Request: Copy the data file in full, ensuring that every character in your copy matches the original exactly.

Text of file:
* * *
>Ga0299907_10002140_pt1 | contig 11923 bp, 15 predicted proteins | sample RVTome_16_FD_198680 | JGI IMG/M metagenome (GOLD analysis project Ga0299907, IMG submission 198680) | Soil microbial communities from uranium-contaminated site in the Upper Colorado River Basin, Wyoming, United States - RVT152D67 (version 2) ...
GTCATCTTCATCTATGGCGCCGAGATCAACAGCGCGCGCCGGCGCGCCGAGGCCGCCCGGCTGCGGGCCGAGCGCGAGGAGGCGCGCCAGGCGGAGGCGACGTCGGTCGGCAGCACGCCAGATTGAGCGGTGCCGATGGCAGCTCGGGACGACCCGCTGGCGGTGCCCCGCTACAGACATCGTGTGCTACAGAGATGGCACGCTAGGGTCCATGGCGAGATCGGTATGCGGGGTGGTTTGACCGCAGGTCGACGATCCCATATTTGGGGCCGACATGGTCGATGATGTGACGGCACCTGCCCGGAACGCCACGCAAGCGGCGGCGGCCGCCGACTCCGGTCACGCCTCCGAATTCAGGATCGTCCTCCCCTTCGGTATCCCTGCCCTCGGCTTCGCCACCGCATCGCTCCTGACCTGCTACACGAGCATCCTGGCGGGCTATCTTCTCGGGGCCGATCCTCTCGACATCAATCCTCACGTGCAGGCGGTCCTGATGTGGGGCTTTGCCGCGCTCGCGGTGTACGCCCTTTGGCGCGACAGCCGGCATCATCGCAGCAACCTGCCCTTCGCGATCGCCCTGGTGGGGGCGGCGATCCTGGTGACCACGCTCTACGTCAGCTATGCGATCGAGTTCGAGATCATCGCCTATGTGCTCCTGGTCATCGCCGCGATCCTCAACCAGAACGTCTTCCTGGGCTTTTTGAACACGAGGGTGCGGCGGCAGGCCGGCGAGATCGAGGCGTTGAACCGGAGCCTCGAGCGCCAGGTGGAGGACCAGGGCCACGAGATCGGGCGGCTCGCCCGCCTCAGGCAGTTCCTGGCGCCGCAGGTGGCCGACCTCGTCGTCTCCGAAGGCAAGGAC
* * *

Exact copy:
>Ga0299907_10002140_pt1 | contig 11923 bp, 15 predicted proteins | sample RVTome_16_FD_198680 | JGI IMG/M metagenome (GOLD analysis project Ga0299907, IMG submission 198680) | Soil microbial communities from uranium-contaminated site in the Upper Colorado River Basin, Wyoming, United States - RVT152D67 (version 2) ...
GTCATCTTCATCTATGGCGCCGAGATCAACAGCGCGCGCCGGCGCGCCGAGGCCGCCCGGCTGCGGGCCGAGCGCGAGGAGGCGCGCCAGGCGGAGGCGACGTCGGTCGGCAGCACGCCAGATTGAGCGGTGCCGATGGCAGCTCGGGACGACCCGCTGGCGGTGCCCCGCTACAGACATCGTGTGCTACAGAGATGGCACGCTAGGGTCCATGGCGAGATCGGTATGCGGGGTGGTTTGACCGCAGGTCGACGATCCCATATTTGGGGCCGACATGGTCGATGATGTGACGGCACCTGCCCGGAACGCCACGCAAGCGGCGGCGGCCGCCGACTCCGGTCACGCCTCCGAATTCAGGATCGTCCTCCCCTTCGGTATCCCTGCCCTCGGCTTCGCCACCGCATCGCTCCTGACCTGCTACACGAGCATCCTGGCGGGCTATCTTCTCGGGGCCGATCCTCTCGACATCAATCCTCACGTGCAGGCGGTCCTGATGTGGGGCTTTGCCGCGCTCGCGGTGTACGCCCTTTGGCGCGACAGCCGGCATCATCGCAGCAACCTGCCCTTCGCGATCGCCCTGGTGGGGGCGGCGATCCTGGTGACCACGCTCTACGTCAGCTATGCGATCGAGTTCGAGATCATCGCCTATGTGCTCCTGGTCATCGCCGCGATCCTCAACCAGAACGTCTTCCTGGGCTTTTTGAACACGAGGGTGCGGCGGCAGGCCGGCGAGATCGAGGCGTTGAACCGGAGCCTCGAGCGCCAGGTGGAGGACCAGGGCCACGAGATCGGGCGGCTCGCCCGCCTCAGGCAGTTCCTGGCGCCGCAGGTGGCCGACCTCGTCGTCTCCGAAGGCAAGGAC